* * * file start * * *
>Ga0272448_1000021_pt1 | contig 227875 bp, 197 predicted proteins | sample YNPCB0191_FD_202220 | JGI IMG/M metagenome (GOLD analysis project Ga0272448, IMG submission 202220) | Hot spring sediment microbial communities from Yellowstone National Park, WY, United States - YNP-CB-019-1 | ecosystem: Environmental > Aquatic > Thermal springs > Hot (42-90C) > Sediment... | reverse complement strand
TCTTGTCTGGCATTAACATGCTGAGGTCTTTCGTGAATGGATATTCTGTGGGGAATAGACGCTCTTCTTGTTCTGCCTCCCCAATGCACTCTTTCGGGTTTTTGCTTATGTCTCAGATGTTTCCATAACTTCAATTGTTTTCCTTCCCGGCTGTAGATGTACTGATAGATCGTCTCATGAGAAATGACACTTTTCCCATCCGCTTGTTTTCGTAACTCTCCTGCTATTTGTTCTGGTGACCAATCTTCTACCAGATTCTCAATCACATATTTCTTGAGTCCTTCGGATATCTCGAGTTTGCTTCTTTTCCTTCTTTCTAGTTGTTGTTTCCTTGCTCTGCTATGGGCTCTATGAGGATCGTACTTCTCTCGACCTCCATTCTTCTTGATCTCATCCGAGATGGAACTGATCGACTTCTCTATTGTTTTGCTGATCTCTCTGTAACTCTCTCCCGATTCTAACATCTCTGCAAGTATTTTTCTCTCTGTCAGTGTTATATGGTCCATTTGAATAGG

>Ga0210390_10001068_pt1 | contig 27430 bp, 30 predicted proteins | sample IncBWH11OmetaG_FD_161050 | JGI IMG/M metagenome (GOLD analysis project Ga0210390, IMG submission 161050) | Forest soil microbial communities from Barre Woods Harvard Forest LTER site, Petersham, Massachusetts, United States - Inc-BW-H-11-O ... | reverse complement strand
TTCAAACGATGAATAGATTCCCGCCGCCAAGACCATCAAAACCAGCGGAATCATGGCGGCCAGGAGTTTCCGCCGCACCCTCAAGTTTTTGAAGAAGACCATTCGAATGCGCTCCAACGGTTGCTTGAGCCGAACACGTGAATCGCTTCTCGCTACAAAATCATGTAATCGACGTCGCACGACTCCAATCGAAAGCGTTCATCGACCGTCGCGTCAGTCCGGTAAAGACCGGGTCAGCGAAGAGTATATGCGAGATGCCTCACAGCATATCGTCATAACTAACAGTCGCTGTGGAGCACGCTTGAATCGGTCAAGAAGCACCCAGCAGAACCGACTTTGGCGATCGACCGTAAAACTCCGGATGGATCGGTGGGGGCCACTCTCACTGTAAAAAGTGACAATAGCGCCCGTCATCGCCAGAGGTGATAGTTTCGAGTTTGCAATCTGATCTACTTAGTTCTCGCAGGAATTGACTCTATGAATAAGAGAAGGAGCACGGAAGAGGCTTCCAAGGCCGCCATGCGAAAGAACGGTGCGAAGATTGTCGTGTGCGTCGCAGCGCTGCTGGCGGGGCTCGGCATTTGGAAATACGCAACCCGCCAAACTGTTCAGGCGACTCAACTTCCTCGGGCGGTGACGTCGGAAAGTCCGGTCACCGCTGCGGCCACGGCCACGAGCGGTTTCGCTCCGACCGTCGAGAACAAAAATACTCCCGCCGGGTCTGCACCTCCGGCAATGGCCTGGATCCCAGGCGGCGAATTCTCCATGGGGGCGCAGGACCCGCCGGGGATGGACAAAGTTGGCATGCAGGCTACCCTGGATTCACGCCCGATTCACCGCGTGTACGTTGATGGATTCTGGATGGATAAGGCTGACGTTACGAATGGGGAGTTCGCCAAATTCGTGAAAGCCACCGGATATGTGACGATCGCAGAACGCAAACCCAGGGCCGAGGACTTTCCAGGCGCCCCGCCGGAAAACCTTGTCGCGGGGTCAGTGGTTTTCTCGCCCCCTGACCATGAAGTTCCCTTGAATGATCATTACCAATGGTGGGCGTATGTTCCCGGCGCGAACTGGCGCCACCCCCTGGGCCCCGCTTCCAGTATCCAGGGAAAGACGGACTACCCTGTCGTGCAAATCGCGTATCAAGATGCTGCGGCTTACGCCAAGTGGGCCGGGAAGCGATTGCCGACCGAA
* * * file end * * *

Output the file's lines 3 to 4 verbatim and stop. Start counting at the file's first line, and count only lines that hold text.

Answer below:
>Ga0210390_10001068_pt1 | contig 27430 bp, 30 predicted proteins | sample IncBWH11OmetaG_FD_161050 | JGI IMG/M metagenome (GOLD analysis project Ga0210390, IMG submission 161050) | Forest soil microbial communities from Barre Woods Harvard Forest LTER site, Petersham, Massachusetts, United States - Inc-BW-H-11-O ... | reverse complement strand
TTCAAACGATGAATAGATTCCCGCCGCCAAGACCATCAAAACCAGCGGAATCATGGCGGCCAGGAGTTTCCGCCGCACCCTCAAGTTTTTGAAGAAGACCATTCGAATGCGCTCCAACGGTTGCTTGAGCCGAACACGTGAATCGCTTCTCGCTACAAAATCATGTAATCGACGTCGCACGACTCCAATCGAAAGCGTTCATCGACCGTCGCGTCAGTCCGGTAAAGACCGGGTCAGCGAAGAGTATATGCGAGATGCCTCACAGCATATCGTCATAACTAACAGTCGCTGTGGAGCACGCTTGAATCGGTCAAGAAGCACCCAGCAGAACCGACTTTGGCGATCGACCGTAAAACTCCGGATGGATCGGTGGGGGCCACTCTCACTGTAAAAAGTGACAATAGCGCCCGTCATCGCCAGAGGTGATAGTTTCGAGTTTGCAATCTGATCTACTTAGTTCTCGCAGGAATTGACTCTATGAATAAGAGAAGGAGCACGGAAGAGGCTTCCAAGGCCGCCATGCGAAAGAACGGTGCGAAGATTGTCGTGTGCGTCGCAGCGCTGCTGGCGGGGCTCGGCATTTGGAAATACGCAACCCGCCAAACTGTTCAGGCGACTCAACTTCCTCGGGCGGTGACGTCGGAAAGTCCGGTCACCGCTGCGGCCACGGCCACGAGCGGTTTCGCTCCGACCGTCGAGAACAAAAATACTCCCGCCGGGTCTGCACCTCCGGCAATGGCCTGGATCCCAGGCGGCGAATTCTCCATGGGGGCGCAGGACCCGCCGGGGATGGACAAAGTTGGCATGCAGGCTACCCTGGATTCACGCCCGATTCACCGCGTGTACGTTGATGGATTCTGGATGGATAAGGCTGACGTTACGAATGGGGAGTTCGCCAAATTCGTGAAAGCCACCGGATATGTGACGATCGCAGAACGCAAACCCAGGGCCGAGGACTTTCCAGGCGCCCCGCCGGAAAACCTTGTCGCGGGGTCAGTGGTTTTCTCGCCCCCTGACCATGAAGTTCCCTTGAATGATCATTACCAATGGTGGGCGTATGTTCCCGGCGCGAACTGGCGCCACCCCCTGGGCCCCGCTTCCAGTATCCAGGGAAAGACGGACTACCCTGTCGTGCAAATCGCGTATCAAGATGCTGCGGCTTACGCCAAGTGGGCCGGGAAGCGATTGCCGACCGAA